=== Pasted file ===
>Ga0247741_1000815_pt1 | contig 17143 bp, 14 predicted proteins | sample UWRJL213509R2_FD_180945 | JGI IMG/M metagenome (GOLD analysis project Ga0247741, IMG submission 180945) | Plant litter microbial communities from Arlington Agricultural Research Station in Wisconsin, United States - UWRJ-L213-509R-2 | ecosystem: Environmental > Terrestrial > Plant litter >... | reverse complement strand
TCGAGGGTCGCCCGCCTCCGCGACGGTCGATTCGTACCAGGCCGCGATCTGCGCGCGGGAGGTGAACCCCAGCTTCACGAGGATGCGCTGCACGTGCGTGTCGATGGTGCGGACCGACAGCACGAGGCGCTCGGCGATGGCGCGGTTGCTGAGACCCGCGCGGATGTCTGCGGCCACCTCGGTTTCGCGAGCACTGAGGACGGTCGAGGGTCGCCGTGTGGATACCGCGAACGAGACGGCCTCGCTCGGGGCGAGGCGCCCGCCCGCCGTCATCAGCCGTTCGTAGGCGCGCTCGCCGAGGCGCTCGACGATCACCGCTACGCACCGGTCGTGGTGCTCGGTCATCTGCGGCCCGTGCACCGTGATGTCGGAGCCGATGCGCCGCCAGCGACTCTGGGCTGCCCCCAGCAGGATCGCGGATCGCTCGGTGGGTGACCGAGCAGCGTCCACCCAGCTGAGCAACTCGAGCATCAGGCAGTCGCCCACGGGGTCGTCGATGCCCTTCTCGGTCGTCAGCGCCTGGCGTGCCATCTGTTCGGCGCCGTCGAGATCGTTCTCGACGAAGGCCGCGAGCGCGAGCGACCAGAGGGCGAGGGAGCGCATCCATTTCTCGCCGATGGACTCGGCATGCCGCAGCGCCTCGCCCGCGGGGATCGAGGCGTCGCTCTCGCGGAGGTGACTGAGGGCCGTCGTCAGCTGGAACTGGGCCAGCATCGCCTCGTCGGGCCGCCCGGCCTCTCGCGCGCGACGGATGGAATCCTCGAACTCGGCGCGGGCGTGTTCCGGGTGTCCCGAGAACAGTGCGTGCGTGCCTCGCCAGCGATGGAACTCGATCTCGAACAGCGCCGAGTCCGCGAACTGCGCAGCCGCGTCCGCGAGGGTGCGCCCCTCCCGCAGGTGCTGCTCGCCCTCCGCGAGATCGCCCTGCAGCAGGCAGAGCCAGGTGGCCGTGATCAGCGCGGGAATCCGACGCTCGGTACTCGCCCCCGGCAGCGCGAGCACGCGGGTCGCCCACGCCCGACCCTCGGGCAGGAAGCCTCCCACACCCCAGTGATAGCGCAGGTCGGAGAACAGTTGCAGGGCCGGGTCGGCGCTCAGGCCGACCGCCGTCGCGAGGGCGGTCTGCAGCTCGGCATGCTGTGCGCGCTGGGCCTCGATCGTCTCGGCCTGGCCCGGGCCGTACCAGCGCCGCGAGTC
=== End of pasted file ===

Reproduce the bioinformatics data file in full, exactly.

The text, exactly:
>Ga0247741_1000815_pt1 | contig 17143 bp, 14 predicted proteins | sample UWRJL213509R2_FD_180945 | JGI IMG/M metagenome (GOLD analysis project Ga0247741, IMG submission 180945) | Plant litter microbial communities from Arlington Agricultural Research Station in Wisconsin, United States - UWRJ-L213-509R-2 | ecosystem: Environmental > Terrestrial > Plant litter >... | reverse complement strand
TCGAGGGTCGCCCGCCTCCGCGACGGTCGATTCGTACCAGGCCGCGATCTGCGCGCGGGAGGTGAACCCCAGCTTCACGAGGATGCGCTGCACGTGCGTGTCGATGGTGCGGACCGACAGCACGAGGCGCTCGGCGATGGCGCGGTTGCTGAGACCCGCGCGGATGTCTGCGGCCACCTCGGTTTCGCGAGCACTGAGGACGGTCGAGGGTCGCCGTGTGGATACCGCGAACGAGACGGCCTCGCTCGGGGCGAGGCGCCCGCCCGCCGTCATCAGCCGTTCGTAGGCGCGCTCGCCGAGGCGCTCGACGATCACCGCTACGCACCGGTCGTGGTGCTCGGTCATCTGCGGCCCGTGCACCGTGATGTCGGAGCCGATGCGCCGCCAGCGACTCTGGGCTGCCCCCAGCAGGATCGCGGATCGCTCGGTGGGTGACCGAGCAGCGTCCACCCAGCTGAGCAACTCGAGCATCAGGCAGTCGCCCACGGGGTCGTCGATGCCCTTCTCGGTCGTCAGCGCCTGGCGTGCCATCTGTTCGGCGCCGTCGAGATCGTTCTCGACGAAGGCCGCGAGCGCGAGCGACCAGAGGGCGAGGGAGCGCATCCATTTCTCGCCGATGGACTCGGCATGCCGCAGCGCCTCGCCCGCGGGGATCGAGGCGTCGCTCTCGCGGAGGTGACTGAGGGCCGTCGTCAGCTGGAACTGGGCCAGCATCGCCTCGTCGGGCCGCCCGGCCTCTCGCGCGCGACGGATGGAATCCTCGAACTCGGCGCGGGCGTGTTCCGGGTGTCCCGAGAACAGTGCGTGCGTGCCTCGCCAGCGATGGAACTCGATCTCGAACAGCGCCGAGTCCGCGAACTGCGCAGCCGCGTCCGCGAGGGTGCGCCCCTCCCGCAGGTGCTGCTCGCCCTCCGCGAGATCGCCCTGCAGCAGGCAGAGCCAGGTGGCCGTGATCAGCGCGGGAATCCGACGCTCGGTACTCGCCCCCGGCAGCGCGAGCACGCGGGTCGCCCACGCCCGACCCTCGGGCAGGAAGCCTCCCACACCCCAGTGATAGCGCAGGTCGGAGAACAGTTGCAGGGCCGGGTCGGCGCTCAGGCCGACCGCCGTCGCGAGGGCGGTCTGCAGCTCGGCATGCTGTGCGCGCTGGGCCTCGATCGTCTCGGCCTGGCCCGGGCCGTACCAGCGCCGCGAGTC